President Nana Addo Dankwa Akufo-Addo has stated that Africa has the resources and capacity to finance access to quality education of its citizens and also promote the interests of the continent.
“We cannot depend on other people to finance the education on our continent. I am saying that not to turn my back or to be ungrateful to all these important or noble people who have committed themselves to helping, no; but if we make our policy dependent on other people, when their policy change, we will suffer, he cautioned.
“If we make the policies for ourselves, then it means that, at all times, we will be in control of our own destiny,” he stated.
President Akufo-Addo was addressing the third international conference on the “Replenishment of the Funds of the Global Partnership for Education” in Senegal last Friday.
He was at the conference at the invitation of President M. Macky Sall of Senegal and Mr M. Emmanuel Macron, the French President.
Ghana News Headlines
For latest news in Ghana, visit Graphic Online news headlines page Ghana news page
President Akufo-Addo was accompanied to the conference by the Minister of Foreign Affairs, Ms Shirley Ayorkor Botchway; the Minister of Education, Dr Matthew Opoku Prempeh, officials of the presidency and Ministries of Education, Foreign Affairs and Regional Integration.
Reiterating his belief that there were abundant resources on the continent to finance its development, President Akufo-Addo stated that the resources could be put to good use by eliminating corruption in public life; having more intelligent arrangements for those who wanted to exploit the resources on the continent and preventing the flight of capital out of the continent.
“Thabo Mbeki’s Commission that looked at the illicit flows of capital out of Africa has estimated that for every year, in the last 10 years, $50 billion went out of Africa through illicit means. Can you imagine what that money, if we had our eyes open, and we were not complicit in that illicit outflow, would mean for the capacity of our nations,” he asked.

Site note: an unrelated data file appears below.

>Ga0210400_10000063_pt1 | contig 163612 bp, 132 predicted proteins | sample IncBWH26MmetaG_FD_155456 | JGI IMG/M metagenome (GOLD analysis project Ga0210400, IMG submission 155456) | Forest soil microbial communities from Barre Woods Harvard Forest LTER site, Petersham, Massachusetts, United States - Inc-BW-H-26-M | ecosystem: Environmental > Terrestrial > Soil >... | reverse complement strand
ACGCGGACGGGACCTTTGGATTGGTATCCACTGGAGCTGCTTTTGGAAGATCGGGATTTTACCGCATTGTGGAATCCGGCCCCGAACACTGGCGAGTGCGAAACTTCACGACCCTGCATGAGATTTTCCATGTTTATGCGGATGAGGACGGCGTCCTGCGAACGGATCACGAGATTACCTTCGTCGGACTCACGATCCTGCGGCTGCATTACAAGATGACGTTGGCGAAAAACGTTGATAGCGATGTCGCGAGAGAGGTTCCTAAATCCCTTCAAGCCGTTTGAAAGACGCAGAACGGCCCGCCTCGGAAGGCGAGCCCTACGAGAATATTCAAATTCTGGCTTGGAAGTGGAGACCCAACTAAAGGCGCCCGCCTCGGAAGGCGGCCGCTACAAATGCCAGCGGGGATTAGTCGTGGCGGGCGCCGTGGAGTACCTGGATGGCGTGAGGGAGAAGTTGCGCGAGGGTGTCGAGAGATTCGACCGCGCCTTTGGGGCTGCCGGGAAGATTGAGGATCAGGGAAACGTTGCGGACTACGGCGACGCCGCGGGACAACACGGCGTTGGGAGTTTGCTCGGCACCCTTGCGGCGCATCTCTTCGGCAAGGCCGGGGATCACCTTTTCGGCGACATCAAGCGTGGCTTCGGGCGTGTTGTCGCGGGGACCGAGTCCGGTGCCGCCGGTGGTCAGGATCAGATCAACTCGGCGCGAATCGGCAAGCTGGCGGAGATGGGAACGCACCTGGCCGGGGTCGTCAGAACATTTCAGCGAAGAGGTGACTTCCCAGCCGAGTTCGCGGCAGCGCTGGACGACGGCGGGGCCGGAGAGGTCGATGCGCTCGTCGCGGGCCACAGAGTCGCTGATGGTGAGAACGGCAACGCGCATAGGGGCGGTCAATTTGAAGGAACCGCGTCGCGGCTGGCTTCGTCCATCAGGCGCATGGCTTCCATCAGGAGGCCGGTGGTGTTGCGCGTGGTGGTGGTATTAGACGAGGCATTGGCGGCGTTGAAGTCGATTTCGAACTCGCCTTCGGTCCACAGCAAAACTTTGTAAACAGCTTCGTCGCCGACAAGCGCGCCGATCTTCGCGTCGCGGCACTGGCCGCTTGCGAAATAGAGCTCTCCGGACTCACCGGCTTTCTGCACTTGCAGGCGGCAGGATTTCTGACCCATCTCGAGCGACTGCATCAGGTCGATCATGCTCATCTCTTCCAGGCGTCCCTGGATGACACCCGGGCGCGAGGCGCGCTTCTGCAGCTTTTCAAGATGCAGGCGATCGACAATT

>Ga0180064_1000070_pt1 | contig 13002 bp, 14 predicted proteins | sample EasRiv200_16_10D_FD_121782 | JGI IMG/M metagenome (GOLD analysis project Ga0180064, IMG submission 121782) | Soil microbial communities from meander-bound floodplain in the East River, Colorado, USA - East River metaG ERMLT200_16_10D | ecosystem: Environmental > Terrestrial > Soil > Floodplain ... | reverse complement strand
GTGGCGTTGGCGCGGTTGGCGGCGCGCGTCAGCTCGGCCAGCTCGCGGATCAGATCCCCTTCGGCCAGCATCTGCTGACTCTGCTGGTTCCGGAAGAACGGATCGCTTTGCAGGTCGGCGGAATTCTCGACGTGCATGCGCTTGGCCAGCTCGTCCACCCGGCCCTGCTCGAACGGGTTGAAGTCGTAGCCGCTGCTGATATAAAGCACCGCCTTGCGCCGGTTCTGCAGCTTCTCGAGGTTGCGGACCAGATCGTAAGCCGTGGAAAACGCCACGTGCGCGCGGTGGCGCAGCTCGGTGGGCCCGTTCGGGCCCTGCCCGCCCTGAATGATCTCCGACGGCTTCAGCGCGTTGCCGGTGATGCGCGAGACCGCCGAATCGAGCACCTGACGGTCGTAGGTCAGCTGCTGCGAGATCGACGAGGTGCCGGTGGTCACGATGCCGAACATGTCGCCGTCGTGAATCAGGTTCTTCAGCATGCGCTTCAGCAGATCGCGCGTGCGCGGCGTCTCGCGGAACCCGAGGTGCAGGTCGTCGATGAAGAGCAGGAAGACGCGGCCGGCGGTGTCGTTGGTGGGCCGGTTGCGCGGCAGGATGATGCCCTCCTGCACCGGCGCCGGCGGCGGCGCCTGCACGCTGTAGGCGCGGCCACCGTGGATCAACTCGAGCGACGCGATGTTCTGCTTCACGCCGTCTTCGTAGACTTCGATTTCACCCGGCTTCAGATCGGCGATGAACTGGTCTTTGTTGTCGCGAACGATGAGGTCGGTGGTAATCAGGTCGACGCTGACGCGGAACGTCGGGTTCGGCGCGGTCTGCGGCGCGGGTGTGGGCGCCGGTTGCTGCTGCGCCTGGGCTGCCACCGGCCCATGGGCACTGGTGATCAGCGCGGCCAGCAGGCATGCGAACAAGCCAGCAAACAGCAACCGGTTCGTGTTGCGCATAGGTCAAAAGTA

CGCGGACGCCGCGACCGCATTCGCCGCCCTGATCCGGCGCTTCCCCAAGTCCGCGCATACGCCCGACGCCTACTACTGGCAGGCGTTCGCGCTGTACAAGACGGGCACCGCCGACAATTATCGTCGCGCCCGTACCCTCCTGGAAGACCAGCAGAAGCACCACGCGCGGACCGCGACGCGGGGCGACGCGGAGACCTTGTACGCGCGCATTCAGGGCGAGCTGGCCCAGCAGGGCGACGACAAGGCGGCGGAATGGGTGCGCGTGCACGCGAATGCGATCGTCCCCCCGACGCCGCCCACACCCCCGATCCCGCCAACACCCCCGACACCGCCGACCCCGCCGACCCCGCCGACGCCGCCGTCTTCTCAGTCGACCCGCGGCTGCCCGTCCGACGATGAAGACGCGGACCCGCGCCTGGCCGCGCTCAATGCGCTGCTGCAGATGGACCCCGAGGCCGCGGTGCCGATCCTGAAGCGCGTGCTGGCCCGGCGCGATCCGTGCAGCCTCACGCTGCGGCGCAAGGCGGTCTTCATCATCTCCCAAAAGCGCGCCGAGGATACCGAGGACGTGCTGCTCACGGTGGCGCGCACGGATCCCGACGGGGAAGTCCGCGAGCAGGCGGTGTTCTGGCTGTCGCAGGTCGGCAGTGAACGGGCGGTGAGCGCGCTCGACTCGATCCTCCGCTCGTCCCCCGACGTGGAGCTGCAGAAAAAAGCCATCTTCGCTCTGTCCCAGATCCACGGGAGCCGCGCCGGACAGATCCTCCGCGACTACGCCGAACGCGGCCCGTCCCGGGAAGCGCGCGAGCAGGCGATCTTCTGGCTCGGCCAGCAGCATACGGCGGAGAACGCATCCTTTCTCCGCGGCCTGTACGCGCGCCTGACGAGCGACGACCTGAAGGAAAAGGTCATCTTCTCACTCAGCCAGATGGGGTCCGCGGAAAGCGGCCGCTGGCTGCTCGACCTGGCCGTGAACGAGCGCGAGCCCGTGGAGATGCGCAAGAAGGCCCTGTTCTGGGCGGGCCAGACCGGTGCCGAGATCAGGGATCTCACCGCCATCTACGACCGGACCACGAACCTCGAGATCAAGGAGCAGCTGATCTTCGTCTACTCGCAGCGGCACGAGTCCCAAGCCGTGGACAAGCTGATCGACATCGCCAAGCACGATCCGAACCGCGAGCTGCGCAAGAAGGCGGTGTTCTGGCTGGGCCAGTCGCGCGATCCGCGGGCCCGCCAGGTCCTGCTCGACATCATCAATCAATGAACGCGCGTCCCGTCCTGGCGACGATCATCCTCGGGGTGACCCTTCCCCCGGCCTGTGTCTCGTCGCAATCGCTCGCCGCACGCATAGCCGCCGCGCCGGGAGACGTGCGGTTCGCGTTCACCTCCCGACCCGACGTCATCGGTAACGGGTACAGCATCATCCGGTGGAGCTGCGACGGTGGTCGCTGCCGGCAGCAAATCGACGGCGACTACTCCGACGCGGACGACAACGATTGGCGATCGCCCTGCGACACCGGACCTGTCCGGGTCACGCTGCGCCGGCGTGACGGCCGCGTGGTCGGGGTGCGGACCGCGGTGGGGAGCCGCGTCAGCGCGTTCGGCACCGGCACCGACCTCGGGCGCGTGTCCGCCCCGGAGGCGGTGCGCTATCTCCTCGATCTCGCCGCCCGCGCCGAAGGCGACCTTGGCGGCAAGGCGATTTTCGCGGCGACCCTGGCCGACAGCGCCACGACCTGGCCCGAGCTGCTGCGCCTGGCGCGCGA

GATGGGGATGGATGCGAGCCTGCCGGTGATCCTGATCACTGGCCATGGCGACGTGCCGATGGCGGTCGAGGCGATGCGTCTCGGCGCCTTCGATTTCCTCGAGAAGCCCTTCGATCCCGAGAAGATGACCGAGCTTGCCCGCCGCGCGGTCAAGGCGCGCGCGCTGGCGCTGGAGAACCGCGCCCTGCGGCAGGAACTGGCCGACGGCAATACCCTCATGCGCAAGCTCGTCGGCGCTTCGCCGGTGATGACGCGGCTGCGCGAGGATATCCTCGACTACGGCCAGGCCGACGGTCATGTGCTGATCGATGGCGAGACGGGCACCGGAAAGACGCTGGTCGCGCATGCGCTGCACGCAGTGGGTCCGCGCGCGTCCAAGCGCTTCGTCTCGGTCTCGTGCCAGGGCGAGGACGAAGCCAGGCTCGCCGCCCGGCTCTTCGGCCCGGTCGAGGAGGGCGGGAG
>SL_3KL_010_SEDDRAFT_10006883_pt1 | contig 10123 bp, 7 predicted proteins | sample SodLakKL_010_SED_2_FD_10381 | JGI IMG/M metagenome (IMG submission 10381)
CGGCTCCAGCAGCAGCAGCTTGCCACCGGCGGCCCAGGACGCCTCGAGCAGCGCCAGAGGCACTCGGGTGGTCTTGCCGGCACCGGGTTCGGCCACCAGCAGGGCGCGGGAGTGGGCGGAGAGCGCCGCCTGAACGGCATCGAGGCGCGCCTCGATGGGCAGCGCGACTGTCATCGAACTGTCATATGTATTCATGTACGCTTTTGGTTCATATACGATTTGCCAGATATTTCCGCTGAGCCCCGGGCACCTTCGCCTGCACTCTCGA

The challenge, therefore, confronting Africa, the President said was “how we can organise ourselves to make sure that the wealth, the huge wealth of this great continent, at least, for the first time in modern history, is used on behalf of the peoples of the continent, and not those outside.”
President Akufo-Addo expressed confidence that “if we are able to close that gap, we will come here to Dakar to talk about education, and not the funding of education by others. We will be talking about the quality of our education, the changes we need to make to our curricula, and the emphasis we have to place on our history and sociology.
“So that, I am not misunderstood, all those who have been making the pledges, it is all good. But, I think it is extremely important for us to get our whole mind set right. We have within us the capacity to develop and promote the interest of our continent ourselves. Let’s do it,” he urged.
Importance of Education
Touching on education, President Akufo-Addo stated that the paradox of Africa having the youngest population, and being the richest continent on the planet, but with the worst living conditions could only be broken by education.
“We are going to have to make sure that every young child, boy and girl, has access to education. Not only do they have access to education, but they have access to an education that will allow them to be able to address the challenges of the 21st century,” he said.
Narrating the experience of Ghana, President Akufo-Addo stated that the country was determined to open opportunities for everybody.
“So, in the last five years, before my government came, every year, over 100,000 young Ghanaian students were unable to transition from junior high school to senior high school (SHS), largely because of money. Many of them fully qualified, but their parents were unable to support their higher education.”
He said the government felt that at this stage in the history of the country the state should take on that responsibility and, so from September 2017, the senior high school education in the public school system had been made free.
“What it has done is that the figures have reversed. Ninety thousand more students entered SHS this year than the year before. It is the first step in ensuring that the educational system in our country, from kindergarten through primary to secondary, and ultimately through university, is open for everybody,” he pointed out.
In confronting the question of the quality of education that will prepare the young population of Africa for the life of the 21st century, President Akufo-Addo said it was only a greater focus on Science, Technology, Engineering and Mathematics which will guarantee the future of the continent.
“We have seen that in the development of the economies of Asia, China, India, Japan and Korea. That is the way forward, to be able to make the transition from poor to prosperity,” the President added.